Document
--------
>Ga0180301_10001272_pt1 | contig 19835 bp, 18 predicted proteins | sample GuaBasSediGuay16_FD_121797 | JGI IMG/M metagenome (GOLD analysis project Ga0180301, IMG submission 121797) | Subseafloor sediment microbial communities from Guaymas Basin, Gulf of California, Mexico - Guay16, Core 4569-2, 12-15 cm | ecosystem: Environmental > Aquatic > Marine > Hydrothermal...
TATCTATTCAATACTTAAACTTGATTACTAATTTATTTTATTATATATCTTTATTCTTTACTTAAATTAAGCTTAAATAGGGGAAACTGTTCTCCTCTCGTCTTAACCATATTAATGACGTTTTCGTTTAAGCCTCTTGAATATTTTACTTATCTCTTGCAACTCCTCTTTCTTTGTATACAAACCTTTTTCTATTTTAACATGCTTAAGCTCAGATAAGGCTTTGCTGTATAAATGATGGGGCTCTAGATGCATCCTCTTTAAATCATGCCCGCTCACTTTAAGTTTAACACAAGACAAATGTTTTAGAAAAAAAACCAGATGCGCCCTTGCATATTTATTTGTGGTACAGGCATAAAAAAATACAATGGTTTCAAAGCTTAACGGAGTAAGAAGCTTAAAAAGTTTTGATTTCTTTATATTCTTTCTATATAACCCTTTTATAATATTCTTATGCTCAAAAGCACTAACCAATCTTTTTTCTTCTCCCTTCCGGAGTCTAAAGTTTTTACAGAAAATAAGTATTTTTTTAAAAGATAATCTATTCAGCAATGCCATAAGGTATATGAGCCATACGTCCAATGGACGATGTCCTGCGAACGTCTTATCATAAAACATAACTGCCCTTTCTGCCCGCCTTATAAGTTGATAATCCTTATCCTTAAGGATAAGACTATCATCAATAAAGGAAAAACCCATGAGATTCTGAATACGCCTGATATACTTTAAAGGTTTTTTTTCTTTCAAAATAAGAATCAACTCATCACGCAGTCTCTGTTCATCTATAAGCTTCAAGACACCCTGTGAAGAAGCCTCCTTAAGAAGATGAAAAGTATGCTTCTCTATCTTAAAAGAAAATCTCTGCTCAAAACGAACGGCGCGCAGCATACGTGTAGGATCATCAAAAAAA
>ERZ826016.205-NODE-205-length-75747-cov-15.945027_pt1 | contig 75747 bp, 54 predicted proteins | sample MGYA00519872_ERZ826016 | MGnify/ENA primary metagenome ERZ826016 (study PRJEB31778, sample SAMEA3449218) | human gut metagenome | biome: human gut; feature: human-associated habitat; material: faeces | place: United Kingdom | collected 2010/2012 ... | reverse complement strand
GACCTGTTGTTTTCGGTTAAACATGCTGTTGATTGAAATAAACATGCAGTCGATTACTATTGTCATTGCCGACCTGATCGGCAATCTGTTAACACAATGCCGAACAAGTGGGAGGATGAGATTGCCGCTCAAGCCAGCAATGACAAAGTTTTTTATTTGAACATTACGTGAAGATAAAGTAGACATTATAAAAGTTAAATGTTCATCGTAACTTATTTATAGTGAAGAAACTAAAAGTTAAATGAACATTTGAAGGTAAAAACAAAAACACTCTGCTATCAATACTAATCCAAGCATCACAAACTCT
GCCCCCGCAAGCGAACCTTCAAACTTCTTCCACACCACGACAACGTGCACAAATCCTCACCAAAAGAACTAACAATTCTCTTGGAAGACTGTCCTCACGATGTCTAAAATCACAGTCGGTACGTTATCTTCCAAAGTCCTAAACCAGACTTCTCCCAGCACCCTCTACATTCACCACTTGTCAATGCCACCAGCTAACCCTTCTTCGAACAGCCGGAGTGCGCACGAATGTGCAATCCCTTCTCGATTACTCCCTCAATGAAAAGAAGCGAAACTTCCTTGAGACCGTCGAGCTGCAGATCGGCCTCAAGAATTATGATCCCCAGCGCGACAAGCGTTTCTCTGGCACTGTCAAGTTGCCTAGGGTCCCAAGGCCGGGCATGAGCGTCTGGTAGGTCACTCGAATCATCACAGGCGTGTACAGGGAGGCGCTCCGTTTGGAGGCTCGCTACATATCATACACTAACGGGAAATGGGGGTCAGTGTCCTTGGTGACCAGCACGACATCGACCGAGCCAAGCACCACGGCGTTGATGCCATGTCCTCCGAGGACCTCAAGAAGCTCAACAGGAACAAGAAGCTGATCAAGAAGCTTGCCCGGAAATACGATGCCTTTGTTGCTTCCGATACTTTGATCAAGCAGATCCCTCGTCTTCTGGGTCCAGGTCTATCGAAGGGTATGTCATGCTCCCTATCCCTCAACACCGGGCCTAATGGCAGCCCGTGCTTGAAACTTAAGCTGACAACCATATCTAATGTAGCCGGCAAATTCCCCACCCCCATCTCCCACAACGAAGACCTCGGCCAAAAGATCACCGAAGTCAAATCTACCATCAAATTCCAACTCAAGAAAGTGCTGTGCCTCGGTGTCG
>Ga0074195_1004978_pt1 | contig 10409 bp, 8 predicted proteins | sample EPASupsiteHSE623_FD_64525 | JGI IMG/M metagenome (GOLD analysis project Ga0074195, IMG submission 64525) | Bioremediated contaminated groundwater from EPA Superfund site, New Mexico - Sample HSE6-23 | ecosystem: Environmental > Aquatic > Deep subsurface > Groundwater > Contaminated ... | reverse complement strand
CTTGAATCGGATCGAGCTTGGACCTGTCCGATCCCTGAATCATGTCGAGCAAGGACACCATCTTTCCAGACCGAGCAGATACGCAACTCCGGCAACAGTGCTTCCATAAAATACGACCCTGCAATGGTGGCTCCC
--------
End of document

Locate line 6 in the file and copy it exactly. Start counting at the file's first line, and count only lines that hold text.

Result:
>Ga0074195_1004978_pt1 | contig 10409 bp, 8 predicted proteins | sample EPASupsiteHSE623_FD_64525 | JGI IMG/M metagenome (GOLD analysis project Ga0074195, IMG submission 64525) | Bioremediated contaminated groundwater from EPA Superfund site, New Mexico - Sample HSE6-23 | ecosystem: Environmental > Aquatic > Deep subsurface > Groundwater > Contaminated ... | reverse complement strand